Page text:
Arnold Kling  

What I've Been Reading

Is Government a Menace?... The U.S. Welfare State...

1. Wilhelm Ropke's Political Economy, by Samuel Gregg. On p. 52, he describes three ways of allocating resources and assigns moral values to each method.

The first moral position was described by Ropke as 'the ethically negative' method: that is, solving the scarcity problem by employing force to take others' resources. The second was the 'ethically positive' method of altruism...The third was 'the business principle' --an ethically neutral method through which people increase their well-being by increasing the well-being of others.

I would say that the anti-market view confuses these three moral positions. This view treats government redistribution as if it were altruism, thereby confusing the ethically negative method with the ethically positive one. It also treats the business principle as if it were employing force, thereby confusing the ethically neutral method with the ethically negative method.

2. The Big Short, by Michael Lewis. Finally, some financial crisis porn that failed to grab me. I recommend the Charlie Rose interview with Lewis instead.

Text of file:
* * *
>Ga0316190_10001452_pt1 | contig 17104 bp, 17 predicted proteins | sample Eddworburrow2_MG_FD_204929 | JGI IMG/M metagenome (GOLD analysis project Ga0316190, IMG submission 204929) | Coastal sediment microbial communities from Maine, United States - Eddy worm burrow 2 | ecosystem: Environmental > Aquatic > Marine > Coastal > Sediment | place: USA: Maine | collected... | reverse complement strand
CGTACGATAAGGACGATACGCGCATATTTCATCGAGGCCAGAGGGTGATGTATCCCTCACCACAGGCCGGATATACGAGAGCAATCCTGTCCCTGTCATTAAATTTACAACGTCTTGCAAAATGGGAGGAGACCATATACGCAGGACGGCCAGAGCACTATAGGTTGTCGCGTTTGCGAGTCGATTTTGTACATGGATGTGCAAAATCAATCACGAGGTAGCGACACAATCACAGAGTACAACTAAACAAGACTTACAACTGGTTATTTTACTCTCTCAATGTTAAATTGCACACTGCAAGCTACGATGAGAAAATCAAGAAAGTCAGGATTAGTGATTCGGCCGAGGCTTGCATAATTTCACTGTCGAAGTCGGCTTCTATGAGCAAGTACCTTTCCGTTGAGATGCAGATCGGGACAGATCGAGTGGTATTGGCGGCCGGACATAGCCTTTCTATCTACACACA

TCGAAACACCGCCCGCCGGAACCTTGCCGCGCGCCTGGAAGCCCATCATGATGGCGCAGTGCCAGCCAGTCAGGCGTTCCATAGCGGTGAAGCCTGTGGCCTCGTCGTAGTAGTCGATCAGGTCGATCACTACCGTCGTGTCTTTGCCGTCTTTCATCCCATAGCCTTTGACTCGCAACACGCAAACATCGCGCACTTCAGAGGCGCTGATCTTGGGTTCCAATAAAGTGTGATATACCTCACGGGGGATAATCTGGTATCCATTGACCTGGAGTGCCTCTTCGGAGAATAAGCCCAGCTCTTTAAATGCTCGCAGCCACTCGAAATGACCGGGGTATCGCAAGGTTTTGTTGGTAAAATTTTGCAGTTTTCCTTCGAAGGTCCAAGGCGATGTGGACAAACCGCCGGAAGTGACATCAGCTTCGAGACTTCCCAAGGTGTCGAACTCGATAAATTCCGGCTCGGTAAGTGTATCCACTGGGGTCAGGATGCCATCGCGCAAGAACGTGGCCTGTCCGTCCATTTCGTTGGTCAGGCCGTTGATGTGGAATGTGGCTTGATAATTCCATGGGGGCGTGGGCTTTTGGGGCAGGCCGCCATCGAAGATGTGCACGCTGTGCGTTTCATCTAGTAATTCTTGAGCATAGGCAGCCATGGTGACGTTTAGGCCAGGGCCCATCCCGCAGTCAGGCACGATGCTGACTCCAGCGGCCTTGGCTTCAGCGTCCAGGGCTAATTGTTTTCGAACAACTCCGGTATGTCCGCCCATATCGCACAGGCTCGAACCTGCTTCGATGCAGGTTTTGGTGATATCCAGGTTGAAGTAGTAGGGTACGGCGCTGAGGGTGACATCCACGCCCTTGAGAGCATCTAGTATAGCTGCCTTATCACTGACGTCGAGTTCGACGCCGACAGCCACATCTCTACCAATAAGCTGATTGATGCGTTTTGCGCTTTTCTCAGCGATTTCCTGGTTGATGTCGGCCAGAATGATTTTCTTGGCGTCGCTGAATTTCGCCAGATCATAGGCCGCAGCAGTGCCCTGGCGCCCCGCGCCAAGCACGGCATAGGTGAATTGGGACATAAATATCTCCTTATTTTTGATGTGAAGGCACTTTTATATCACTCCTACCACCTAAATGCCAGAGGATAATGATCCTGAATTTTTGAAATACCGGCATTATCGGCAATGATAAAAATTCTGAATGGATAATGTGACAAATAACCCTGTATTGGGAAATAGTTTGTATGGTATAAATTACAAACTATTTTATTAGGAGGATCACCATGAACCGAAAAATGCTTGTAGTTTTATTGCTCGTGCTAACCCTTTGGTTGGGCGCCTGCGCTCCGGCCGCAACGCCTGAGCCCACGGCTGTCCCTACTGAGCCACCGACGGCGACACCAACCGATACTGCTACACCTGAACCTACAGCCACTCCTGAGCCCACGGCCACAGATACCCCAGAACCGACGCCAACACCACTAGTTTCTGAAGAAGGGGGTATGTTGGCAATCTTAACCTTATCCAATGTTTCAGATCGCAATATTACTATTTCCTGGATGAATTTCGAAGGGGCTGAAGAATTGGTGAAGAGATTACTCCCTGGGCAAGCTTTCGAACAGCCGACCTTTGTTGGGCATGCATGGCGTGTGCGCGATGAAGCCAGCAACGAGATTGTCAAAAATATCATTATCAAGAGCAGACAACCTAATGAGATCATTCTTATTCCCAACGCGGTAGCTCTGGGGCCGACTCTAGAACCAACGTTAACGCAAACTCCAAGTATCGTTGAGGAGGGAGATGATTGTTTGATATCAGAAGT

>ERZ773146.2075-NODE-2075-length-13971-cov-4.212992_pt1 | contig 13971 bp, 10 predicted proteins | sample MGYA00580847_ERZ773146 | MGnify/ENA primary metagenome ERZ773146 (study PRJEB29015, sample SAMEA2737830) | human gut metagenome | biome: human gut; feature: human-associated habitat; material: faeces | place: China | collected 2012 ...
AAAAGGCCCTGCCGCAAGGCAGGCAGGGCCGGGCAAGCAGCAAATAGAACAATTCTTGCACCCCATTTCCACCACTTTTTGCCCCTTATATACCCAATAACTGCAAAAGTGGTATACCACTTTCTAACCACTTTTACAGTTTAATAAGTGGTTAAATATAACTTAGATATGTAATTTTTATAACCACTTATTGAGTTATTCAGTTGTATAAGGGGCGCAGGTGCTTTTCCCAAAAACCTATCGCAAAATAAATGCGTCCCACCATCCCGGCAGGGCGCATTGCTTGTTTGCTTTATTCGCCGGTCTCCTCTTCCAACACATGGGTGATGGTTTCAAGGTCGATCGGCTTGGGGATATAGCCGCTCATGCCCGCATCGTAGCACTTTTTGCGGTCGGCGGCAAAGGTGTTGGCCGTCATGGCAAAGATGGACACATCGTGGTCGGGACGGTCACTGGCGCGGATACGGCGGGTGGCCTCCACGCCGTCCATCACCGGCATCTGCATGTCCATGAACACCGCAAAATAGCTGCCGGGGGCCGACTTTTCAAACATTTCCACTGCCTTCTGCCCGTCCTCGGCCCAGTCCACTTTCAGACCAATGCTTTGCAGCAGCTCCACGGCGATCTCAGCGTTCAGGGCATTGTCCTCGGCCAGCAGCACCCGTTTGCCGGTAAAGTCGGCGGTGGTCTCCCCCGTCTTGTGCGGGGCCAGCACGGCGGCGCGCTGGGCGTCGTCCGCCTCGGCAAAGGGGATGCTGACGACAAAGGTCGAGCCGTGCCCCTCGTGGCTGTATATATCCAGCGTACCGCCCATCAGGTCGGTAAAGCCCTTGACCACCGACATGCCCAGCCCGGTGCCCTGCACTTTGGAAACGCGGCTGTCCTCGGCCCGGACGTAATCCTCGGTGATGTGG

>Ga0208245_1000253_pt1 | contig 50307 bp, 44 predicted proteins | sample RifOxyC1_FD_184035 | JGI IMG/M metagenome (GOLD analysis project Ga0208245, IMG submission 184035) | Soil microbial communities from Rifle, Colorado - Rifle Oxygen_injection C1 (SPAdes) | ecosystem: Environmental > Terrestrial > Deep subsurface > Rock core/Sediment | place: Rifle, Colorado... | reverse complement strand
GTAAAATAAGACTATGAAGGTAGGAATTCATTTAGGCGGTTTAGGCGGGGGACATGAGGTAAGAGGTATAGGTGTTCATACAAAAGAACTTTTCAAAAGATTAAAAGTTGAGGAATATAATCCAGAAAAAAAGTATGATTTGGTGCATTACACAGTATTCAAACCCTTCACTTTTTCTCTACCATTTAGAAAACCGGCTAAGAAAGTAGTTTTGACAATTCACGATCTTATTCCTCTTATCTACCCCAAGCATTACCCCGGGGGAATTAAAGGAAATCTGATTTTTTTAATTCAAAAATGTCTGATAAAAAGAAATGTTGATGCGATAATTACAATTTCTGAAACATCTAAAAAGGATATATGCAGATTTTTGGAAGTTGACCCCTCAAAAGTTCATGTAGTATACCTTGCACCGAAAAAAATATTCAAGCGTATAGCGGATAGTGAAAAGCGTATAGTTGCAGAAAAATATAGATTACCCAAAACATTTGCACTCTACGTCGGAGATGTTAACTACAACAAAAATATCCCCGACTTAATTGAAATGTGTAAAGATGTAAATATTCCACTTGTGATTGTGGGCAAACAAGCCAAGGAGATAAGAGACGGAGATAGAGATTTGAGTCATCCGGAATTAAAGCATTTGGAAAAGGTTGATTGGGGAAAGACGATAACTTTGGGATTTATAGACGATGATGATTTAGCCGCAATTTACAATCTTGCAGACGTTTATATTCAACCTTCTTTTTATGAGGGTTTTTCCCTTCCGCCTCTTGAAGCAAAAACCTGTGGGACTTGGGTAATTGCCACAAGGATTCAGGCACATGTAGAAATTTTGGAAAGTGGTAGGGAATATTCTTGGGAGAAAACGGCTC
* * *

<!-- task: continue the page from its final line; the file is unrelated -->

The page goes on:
Comments and Sharing

COMMENTS (5 to date)
david writes:

#2 has a broken link. Remove the "A".

[Thanks! Fixed.--Econlib Ed.]

Steve Roth writes:

>treats the business principle as if it were employing force,

Again, The Libertarian Fallacy: that coercion and constraint of freedom are only effected by government. The failure to acknowledge that any economic system -- even one with no rules and no government -- must always and everywhere coerce individuals.

The anthill does the coercing, not the (just) queen.

raja_r writes:

[Comment removed for supplying false email address. Email the to request restoring this comment. A valid email address is required to post comments on EconLog.--Econlib Ed.]

Lee Waaks writes:

To Steve Roth:

I don't think you are using the word force in the same manner as A. Kling/Ropke. I have, ex ante, been unhappy with market transactions (and may, unbeknownst to me, have been the victim of fraud), but I don't recall ever feeling genuinely forced in the manner Ropke/Kling mean. But there was a time when I behaved and thought as a leftist, and during this time period I felt resentment towards employers and big business in general. As a leftist, I would have happily signed onto the idea that I was the victim of force. But no longer. That's what learning economics does for you.

Prakhar Goel writes:


I am sure I have said this before but Mind and Society by Pareto (the same guy who came up with "Pareto optimal") is well worth the (long) read.

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